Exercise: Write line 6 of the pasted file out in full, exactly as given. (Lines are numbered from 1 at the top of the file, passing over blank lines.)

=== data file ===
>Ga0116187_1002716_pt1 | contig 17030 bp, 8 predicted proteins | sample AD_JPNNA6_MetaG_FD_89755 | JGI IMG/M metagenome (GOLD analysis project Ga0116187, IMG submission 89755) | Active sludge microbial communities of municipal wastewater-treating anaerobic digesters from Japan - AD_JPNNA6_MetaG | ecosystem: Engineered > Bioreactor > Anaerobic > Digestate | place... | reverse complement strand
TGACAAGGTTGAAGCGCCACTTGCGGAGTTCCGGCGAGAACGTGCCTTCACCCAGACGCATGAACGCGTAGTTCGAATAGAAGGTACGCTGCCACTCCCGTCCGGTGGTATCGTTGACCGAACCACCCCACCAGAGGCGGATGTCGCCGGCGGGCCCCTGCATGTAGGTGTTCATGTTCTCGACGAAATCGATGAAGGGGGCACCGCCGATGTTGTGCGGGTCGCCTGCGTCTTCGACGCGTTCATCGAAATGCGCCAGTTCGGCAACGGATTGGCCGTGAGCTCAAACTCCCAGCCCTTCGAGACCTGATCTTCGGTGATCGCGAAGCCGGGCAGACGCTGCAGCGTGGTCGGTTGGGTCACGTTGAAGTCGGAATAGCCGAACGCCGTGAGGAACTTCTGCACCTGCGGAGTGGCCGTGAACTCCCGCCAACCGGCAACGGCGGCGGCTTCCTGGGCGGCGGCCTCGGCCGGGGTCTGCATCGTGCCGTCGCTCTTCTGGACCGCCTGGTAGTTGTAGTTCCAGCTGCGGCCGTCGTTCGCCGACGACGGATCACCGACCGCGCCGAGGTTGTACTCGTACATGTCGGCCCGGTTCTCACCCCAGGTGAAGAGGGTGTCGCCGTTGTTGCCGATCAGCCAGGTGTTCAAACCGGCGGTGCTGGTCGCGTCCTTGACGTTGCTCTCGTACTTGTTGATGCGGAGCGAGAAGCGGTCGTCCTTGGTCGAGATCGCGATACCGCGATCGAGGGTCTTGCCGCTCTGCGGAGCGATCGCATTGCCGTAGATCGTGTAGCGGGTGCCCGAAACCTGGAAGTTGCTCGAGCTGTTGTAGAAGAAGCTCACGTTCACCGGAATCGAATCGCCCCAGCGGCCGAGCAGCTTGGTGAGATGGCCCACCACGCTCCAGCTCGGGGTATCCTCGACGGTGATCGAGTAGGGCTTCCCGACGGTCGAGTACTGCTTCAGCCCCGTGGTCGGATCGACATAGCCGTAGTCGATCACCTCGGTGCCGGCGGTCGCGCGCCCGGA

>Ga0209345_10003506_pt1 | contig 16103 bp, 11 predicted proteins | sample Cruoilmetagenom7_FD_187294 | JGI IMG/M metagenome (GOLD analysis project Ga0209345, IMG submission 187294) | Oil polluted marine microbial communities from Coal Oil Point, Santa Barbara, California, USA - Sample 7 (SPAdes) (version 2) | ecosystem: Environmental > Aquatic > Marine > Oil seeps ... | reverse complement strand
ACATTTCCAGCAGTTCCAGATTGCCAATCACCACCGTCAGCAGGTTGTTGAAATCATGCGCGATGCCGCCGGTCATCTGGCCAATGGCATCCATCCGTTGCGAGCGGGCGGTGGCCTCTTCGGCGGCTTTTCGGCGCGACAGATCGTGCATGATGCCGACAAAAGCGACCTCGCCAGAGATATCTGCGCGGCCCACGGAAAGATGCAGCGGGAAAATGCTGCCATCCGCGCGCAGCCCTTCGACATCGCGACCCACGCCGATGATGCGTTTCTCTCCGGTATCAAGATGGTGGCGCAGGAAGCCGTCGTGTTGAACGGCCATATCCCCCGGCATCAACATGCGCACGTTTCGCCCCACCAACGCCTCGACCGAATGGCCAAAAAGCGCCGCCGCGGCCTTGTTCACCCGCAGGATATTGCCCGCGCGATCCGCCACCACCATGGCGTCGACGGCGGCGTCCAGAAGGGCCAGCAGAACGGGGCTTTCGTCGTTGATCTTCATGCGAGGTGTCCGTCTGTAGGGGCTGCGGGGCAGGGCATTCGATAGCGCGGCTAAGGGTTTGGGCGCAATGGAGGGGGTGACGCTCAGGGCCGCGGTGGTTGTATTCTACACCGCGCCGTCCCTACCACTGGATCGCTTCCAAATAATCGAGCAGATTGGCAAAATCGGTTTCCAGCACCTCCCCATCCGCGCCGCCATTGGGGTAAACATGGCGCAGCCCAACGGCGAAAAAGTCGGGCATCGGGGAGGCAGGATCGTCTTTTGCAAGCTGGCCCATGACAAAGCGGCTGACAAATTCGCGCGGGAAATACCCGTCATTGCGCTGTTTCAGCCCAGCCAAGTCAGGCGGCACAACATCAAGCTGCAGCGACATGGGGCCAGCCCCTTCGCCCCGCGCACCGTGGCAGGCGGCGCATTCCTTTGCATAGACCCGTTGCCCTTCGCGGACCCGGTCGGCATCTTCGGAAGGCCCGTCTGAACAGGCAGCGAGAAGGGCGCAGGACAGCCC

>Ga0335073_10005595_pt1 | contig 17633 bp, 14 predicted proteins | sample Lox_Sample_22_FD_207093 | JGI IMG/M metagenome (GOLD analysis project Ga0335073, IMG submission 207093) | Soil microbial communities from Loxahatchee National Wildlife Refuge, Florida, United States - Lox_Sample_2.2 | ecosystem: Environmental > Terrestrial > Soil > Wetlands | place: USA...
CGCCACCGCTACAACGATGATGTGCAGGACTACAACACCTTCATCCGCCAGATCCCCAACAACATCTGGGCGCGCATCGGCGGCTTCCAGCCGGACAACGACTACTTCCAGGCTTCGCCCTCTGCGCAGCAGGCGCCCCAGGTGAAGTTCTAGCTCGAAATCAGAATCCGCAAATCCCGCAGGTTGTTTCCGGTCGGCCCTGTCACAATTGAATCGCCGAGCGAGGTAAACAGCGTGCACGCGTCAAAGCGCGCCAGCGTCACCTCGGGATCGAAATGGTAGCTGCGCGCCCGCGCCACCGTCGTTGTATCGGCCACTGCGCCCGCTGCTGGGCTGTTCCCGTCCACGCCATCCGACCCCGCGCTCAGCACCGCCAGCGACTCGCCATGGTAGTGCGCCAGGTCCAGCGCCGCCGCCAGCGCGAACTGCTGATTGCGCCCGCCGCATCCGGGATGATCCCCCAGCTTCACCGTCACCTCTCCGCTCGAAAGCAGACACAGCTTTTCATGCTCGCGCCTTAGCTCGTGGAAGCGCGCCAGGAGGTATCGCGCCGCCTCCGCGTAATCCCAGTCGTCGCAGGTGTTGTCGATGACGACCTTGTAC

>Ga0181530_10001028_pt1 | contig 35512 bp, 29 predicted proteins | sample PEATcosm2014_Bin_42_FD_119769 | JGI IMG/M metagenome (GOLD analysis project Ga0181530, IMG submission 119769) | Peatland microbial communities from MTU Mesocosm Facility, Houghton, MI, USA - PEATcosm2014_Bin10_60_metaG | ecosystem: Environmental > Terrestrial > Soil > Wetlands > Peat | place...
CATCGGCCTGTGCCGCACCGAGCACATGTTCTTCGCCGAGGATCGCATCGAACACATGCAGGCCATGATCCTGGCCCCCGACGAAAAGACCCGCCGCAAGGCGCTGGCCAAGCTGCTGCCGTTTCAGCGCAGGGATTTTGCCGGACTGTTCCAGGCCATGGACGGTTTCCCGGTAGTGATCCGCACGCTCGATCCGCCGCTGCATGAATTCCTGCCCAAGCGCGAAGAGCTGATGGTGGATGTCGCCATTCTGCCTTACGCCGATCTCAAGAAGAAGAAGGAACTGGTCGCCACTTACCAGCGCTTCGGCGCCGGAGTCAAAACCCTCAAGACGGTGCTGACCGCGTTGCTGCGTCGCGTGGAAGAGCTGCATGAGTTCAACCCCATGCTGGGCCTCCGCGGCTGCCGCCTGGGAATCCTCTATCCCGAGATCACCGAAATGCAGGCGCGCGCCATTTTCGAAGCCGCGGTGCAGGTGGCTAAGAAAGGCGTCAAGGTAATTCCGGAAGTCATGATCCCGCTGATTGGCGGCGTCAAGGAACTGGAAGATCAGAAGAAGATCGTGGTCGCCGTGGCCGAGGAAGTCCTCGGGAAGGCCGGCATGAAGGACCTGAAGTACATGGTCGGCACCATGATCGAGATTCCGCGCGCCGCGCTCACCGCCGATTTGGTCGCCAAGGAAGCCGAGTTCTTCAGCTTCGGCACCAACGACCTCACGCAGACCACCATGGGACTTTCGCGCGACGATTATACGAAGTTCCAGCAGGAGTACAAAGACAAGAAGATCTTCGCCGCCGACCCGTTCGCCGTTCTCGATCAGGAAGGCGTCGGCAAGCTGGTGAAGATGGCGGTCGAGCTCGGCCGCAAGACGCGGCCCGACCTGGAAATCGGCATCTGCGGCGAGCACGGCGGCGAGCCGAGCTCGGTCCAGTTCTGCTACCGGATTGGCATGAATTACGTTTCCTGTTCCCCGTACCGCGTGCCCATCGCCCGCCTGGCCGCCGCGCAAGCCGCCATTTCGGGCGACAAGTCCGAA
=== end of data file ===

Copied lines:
CGCCACCGCTACAACGATGATGTGCAGGACTACAACACCTTCATCCGCCAGATCCCCAACAACATCTGGGCGCGCATCGGCGGCTTCCAGCCGGACAACGACTACTTCCAGGCTTCGCCCTCTGCGCAGCAGGCGCCCCAGGTGAAGTTCTAGCTCGAAATCAGAATCCGCAAATCCCGCAGGTTGTTTCCGGTCGGCCCTGTCACAATTGAATCGCCGAGCGAGGTAAACAGCGTGCACGCGTCAAAGCGCGCCAGCGTCACCTCGGGATCGAAATGGTAGCTGCGCGCCCGCGCCACCGTCGTTGTATCGGCCACTGCGCCCGCTGCTGGGCTGTTCCCGTCCACGCCATCCGACCCCGCGCTCAGCACCGCCAGCGACTCGCCATGGTAGTGCGCCAGGTCCAGCGCCGCCGCCAGCGCGAACTGCTGATTGCGCCCGCCGCATCCGGGATGATCCCCCAGCTTCACCGTCACCTCTCCGCTCGAAAGCAGACACAGCTTTTCATGCTCGCGCCTTAGCTCGTGGAAGCGCGCCAGGAGGTATCGCGCCGCCTCCGCGTAATCCCAGTCGTCGCAGGTGTTGTCGATGACGACCTTGTAC